From the outset of the whole debacle I stated that the proper response to bad science (if indeed there is any, and it appears there is not) is good science, not leaked emails. Or in other words if something inappropriate has taken place in the science, then the proper response is good science to correct any mistakes. Op-eds and blog posts aren’t a proper challenge to the large and independently tested body of science supporting global warming. This is especially true when they are based on nothing more than cherry-picked, out-of-context quotes.
But even if the worst and most damning interpretations of these emails are true it still doesn’t substantially weaken the science behind global warming, as Chris Mooney explains:
Let’s say, just for the sake of argument, that all of the worst and most damning interpretations of these exposed emails are accurate. I don’t think this is remotely true, but let’s assume it.
Even if this is the case, it does not prove the following :
- The scientists whose emails have been revealed are representative of or somehow a proxy for every other climate scientist on the planet.
- The studies that have been called into questions based on the emails (e.g., that old chestnut the “hockey stick”) are somehow the foundations of our concern about global warming, and those concerns stand or fall based on those studies.
Neither one of these is true, which is why I can say confidently that “ClimateGate” is overblown–and which is why I’ve never been impressed by systematic attacks on the “hockey stick.” Even if that study falls, we still have global warming on our hands, and it’s still human caused.
My sense is that the climate skeptic commenters we’re seeing aren’t actually familiar with the vast body of climate science work out there, and don’t realize how most individual studies are little more than a drop in the evidentiary bucket. It is because of the consilience of evidence from multiple studies and fields that we accept that climate change is human caused, and it is because of the vast diversity and number of scientists, and scientific bodies, who find that evidence compelling that we talk of a consensus.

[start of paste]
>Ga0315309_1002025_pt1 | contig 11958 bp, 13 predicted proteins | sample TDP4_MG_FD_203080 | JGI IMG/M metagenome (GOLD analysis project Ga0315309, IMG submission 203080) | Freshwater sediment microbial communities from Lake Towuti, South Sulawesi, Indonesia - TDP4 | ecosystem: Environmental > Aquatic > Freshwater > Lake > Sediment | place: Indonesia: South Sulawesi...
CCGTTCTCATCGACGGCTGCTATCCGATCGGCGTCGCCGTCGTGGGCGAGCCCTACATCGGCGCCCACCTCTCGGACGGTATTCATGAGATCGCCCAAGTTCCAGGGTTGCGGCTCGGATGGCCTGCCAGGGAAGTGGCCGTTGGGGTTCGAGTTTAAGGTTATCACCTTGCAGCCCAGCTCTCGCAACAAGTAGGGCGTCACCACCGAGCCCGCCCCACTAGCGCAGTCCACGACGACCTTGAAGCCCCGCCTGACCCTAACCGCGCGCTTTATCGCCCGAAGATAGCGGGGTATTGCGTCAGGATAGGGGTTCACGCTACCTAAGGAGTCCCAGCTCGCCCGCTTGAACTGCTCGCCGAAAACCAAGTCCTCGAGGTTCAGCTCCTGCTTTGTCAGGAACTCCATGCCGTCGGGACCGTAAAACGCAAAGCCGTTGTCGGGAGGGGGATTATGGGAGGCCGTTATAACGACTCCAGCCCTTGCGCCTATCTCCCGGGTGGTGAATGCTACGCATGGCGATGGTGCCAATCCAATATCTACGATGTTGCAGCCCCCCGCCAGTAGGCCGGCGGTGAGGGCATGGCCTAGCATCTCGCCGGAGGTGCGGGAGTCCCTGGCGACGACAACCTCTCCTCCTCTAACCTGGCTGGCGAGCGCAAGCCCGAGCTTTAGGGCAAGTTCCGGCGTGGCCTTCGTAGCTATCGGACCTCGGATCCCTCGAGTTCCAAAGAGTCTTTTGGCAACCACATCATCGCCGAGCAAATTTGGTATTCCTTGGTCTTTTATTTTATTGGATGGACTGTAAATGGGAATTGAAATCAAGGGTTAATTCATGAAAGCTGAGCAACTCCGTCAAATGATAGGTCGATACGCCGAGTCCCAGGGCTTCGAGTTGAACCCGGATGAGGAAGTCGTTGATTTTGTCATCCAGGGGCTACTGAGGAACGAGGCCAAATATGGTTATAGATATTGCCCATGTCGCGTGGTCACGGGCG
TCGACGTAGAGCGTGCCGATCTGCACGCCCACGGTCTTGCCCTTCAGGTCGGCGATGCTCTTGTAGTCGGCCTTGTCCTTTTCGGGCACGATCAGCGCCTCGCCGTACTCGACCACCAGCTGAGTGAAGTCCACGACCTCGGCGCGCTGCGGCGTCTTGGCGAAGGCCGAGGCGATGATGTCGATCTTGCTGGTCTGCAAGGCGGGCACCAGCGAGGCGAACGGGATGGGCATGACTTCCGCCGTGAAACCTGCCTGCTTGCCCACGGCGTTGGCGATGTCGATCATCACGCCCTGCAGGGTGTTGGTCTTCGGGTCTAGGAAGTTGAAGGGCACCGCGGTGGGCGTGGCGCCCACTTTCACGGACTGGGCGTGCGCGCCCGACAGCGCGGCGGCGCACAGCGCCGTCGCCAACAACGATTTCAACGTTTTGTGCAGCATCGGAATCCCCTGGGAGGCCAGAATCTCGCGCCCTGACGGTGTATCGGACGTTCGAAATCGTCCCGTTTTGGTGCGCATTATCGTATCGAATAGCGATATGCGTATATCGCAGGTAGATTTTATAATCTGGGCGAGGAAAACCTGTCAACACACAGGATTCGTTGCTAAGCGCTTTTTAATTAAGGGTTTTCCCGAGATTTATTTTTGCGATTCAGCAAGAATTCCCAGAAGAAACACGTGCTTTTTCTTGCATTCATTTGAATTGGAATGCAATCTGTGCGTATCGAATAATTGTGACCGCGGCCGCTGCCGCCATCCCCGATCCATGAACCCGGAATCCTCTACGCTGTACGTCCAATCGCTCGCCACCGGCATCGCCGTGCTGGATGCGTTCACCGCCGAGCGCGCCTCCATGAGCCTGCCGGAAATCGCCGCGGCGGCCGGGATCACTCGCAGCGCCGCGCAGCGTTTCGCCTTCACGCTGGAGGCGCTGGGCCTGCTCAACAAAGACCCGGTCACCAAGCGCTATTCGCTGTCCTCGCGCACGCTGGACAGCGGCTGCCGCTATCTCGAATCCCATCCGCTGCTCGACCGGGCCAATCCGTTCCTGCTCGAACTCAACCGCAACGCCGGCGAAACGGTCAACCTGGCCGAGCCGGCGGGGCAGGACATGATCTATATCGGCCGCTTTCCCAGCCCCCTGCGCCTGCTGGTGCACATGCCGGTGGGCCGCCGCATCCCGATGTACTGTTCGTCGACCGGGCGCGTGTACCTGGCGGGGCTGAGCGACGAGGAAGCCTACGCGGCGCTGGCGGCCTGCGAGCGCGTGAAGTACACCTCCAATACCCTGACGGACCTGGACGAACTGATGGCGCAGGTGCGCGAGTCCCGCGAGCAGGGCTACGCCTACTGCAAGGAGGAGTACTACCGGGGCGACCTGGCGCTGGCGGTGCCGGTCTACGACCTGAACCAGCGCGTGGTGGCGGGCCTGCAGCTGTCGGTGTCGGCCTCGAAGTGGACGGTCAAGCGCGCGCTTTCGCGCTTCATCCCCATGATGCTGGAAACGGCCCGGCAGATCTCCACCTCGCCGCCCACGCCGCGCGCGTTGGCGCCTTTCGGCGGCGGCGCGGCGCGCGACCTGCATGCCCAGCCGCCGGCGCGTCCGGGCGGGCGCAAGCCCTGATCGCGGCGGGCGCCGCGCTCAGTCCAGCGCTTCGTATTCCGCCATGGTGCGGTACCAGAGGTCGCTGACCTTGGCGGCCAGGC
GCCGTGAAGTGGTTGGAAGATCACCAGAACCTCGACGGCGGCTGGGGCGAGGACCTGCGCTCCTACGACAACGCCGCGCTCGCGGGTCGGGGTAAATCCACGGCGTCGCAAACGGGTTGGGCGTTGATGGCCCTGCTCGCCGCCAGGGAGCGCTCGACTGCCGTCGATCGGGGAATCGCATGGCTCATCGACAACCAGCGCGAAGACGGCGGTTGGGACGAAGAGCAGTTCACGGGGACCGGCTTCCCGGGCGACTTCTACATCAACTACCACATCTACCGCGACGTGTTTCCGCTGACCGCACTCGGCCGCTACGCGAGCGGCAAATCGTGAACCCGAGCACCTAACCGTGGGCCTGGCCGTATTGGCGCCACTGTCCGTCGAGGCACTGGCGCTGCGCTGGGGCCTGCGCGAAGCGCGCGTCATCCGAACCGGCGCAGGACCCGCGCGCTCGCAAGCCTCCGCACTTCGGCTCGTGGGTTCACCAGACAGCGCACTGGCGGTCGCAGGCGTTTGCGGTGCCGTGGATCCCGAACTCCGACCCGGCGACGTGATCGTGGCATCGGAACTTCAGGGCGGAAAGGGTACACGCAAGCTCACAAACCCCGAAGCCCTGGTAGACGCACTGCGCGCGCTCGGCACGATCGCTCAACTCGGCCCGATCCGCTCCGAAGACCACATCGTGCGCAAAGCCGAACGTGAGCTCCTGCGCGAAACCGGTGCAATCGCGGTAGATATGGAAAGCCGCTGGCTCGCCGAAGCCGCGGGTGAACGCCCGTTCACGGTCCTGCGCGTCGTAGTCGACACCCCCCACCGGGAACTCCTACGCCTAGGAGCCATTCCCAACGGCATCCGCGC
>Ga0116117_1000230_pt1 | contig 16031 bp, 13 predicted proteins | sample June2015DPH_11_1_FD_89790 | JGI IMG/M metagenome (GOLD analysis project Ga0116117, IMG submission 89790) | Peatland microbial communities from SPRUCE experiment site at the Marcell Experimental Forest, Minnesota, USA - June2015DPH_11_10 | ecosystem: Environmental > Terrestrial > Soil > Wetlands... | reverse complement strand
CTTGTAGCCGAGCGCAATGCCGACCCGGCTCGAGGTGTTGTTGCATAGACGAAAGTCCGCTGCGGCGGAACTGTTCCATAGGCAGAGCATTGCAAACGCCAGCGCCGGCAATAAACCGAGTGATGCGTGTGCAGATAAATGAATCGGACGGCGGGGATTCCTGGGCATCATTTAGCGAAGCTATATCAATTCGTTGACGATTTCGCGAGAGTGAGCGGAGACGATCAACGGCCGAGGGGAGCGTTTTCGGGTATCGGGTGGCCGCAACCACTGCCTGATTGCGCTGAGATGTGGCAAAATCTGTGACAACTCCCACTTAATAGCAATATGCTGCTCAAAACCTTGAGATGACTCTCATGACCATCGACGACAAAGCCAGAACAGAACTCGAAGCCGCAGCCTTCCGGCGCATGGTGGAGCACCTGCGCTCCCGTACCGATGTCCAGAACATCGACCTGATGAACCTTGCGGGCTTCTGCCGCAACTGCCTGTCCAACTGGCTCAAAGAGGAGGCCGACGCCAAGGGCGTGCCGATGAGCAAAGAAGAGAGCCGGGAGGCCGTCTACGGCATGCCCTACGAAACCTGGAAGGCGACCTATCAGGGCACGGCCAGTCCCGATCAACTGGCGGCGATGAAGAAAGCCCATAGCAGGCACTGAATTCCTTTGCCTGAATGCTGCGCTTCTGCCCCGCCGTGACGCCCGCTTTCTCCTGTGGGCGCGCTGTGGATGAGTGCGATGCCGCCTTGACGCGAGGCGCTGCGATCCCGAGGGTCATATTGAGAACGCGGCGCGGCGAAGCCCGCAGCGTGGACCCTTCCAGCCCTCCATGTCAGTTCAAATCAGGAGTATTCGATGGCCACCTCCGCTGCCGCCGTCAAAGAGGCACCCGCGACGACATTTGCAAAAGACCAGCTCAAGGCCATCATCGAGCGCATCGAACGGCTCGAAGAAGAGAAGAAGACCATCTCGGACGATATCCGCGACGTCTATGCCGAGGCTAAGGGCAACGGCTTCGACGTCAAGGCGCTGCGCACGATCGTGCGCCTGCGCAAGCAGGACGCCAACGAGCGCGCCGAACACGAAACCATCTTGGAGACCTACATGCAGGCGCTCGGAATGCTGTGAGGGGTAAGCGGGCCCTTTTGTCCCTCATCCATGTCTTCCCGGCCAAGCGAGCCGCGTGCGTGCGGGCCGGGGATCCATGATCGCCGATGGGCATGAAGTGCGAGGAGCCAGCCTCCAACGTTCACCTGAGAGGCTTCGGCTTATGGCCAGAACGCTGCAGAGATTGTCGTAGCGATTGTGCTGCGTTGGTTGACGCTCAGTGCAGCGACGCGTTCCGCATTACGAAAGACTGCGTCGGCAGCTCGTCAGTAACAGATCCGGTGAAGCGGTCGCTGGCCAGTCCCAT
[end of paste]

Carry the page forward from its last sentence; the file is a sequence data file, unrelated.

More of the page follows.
I don’t see how anything about “ClimateGate” changes this big picture significantly–and again, that’s even if we assume the worst about what the emails reveal.
The Arctic sea ice is still declining, glaciers are still retreating, Australia is still in the grasp of a massive drought, and now we have data suggesting that east Antarctica (long thought to be a stable ice sheet) is melting… in other words despite what might have been said in these emails the earth is still getting warmer, and we have multiple lines of evidence (completely independent to the leak) attributing global warming to our greenhouse gas emissions.
UPDATE: The Way Thing Break brings us:
- Intergovernmental Panel on Climate Change, Working Group I: IPCC WGI firmly stands behind its unique procedures and behind the scientific community and their collective work which has been, and continues to be, the basis of unbiased, open and transparent assessments of the current knowledge on the climate system and its changes
- The Met Office, NERC and the Royal Society: Climate scientists from the UK and across the world are in overwhelming agreement about the evidence of climate change, driven by the human input of greenhouse gases into the atmosphere.
- The American Meteorological Society: Even if some of the charges of improper behavior in this particular case turn out to be true — which is not yet clearly the case — the impact on the science of climate change would be very limited